WASHINGTON – According to the Hungarian government, the erection of a statue in the small city of Székesfehérvár, honoring a fascist and pioneer of Hungary’s participation in the deportation of Jews during the Holocaust, is a democratic affair within the rights of a private foundation named in his honor.
Indeed, Bálint Hóman – the country’s former minister of religion and education, considered a scholar and statesman by the Bálint Hóman Foundation – will soon be memorialized in this town unless Budapest intervenes. Under different leadership, Hungary’s Justice Ministry approved and released $52,000 in funds for the project.
Several ministers in the Hungarian cabinet have expressed disappointment, in English, that the ceremony will proceed, recognizing Hóman’s role in writing laws that corralled the country’s Jews in the 1930s and 40s. But these ministers are saying something different in Hungarian. On government websites, since last May, the official position on the statue has been one of support.
The Bálint Hóman Foundation is run by former members of Jobbik, Hungary’s far-right nationalist party. With a series of successes in 2014, the party has grown in strength to become the third largest in Hungary’s parliament – a threat to the right-wing government of Prime Minister Victor Orbán, who has yet to condemn the Bálint Hóman statue project.
One foundation leader, Gabor Kovats, says the memorializing of Hóman is justified by everything he did to build the city of Székesfehérvár. Kovats’ Facebook page is marked with “88,” a historic German abbreviation for HH – Heil Hitler, the Nazi salute.
“The foundation is responsible for the reputation of one man,” said Mark Weitzman, of the Simon Wiesenthal Center, a leader in protesting the project. “The Hungarian government is responsible for the history and the people of Hungary.”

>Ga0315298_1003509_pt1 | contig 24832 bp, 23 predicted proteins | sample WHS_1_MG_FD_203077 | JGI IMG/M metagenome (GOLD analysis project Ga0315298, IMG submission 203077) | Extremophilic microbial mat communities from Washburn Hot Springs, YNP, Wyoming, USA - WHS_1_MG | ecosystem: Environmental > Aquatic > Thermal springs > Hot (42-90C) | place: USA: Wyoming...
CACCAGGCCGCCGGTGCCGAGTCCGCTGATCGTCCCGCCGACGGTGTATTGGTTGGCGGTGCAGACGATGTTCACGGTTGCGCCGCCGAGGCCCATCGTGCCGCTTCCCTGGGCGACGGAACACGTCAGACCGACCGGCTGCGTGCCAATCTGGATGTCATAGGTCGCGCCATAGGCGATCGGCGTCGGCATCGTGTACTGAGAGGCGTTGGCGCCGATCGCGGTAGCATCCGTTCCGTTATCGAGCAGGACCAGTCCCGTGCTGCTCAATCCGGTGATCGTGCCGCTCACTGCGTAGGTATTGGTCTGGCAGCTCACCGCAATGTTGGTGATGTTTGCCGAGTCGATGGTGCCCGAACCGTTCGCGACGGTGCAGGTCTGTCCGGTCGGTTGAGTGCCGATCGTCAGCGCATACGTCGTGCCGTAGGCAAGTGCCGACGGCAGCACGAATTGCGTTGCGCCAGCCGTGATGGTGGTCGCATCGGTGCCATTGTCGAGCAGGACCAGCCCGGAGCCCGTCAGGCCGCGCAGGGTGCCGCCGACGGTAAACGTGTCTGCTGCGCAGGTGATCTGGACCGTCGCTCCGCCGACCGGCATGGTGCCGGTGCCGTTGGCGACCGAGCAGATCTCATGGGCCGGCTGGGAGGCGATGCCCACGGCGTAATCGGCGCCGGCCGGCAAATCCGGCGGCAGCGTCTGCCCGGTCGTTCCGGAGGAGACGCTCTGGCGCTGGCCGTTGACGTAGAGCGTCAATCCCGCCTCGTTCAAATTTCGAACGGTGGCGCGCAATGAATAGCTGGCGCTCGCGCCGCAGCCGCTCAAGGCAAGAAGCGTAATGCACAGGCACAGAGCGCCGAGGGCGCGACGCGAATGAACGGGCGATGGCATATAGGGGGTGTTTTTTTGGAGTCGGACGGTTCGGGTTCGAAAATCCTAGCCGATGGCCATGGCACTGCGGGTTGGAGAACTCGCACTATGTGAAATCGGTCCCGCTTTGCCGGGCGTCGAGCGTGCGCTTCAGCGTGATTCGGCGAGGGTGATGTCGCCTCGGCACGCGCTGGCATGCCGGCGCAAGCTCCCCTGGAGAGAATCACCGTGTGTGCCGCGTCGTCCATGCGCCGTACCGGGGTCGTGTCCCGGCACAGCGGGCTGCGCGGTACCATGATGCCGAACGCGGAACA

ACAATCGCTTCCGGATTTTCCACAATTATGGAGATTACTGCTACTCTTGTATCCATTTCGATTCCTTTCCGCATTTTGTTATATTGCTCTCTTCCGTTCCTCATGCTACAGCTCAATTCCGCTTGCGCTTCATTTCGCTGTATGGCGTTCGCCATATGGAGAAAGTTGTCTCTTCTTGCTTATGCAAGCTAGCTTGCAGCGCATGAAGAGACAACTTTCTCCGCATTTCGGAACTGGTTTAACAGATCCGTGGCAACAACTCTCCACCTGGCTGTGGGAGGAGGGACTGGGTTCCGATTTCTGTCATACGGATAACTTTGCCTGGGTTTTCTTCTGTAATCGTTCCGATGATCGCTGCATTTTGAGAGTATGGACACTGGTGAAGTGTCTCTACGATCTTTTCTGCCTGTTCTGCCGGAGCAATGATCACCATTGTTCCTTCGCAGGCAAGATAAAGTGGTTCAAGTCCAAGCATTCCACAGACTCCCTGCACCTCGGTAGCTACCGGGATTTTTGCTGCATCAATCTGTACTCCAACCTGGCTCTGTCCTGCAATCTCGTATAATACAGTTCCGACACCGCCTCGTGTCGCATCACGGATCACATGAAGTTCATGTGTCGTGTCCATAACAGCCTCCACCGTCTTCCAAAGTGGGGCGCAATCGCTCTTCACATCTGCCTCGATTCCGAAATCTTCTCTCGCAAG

Officials continue to say the statue is a private affair. But the United States and its allies are not buying Hungary’s argument. “The government of Hungary, and the local government of Székesfehérvár, have funded this project. We are confident that they can end this project as well,” Ira Forman, the State Department’s Special Envoy to Monitor and Combat Anti-Semitism, told The Jerusalem Post in a phone call from Budapest.
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“The United States government believes it is up to the government of Hungary to make this decision to use their money to honor someone so disgraceful and so instrumental in the eradication of European Jewry,” he continued.
Condemnation of the project began months ago, primarily from US-based Jewish groups and non-governmental organizations. A group of congressmen sent a letter to Orbán protesting the project this month, following one from leaders of the Anti-Defamation League, the American Jewish Committee, B’nai B’rith International, the Conference of Presidents of Major American Jewish Organizations, the Simon Wiesenthal Center and the Jewish Federations of North America.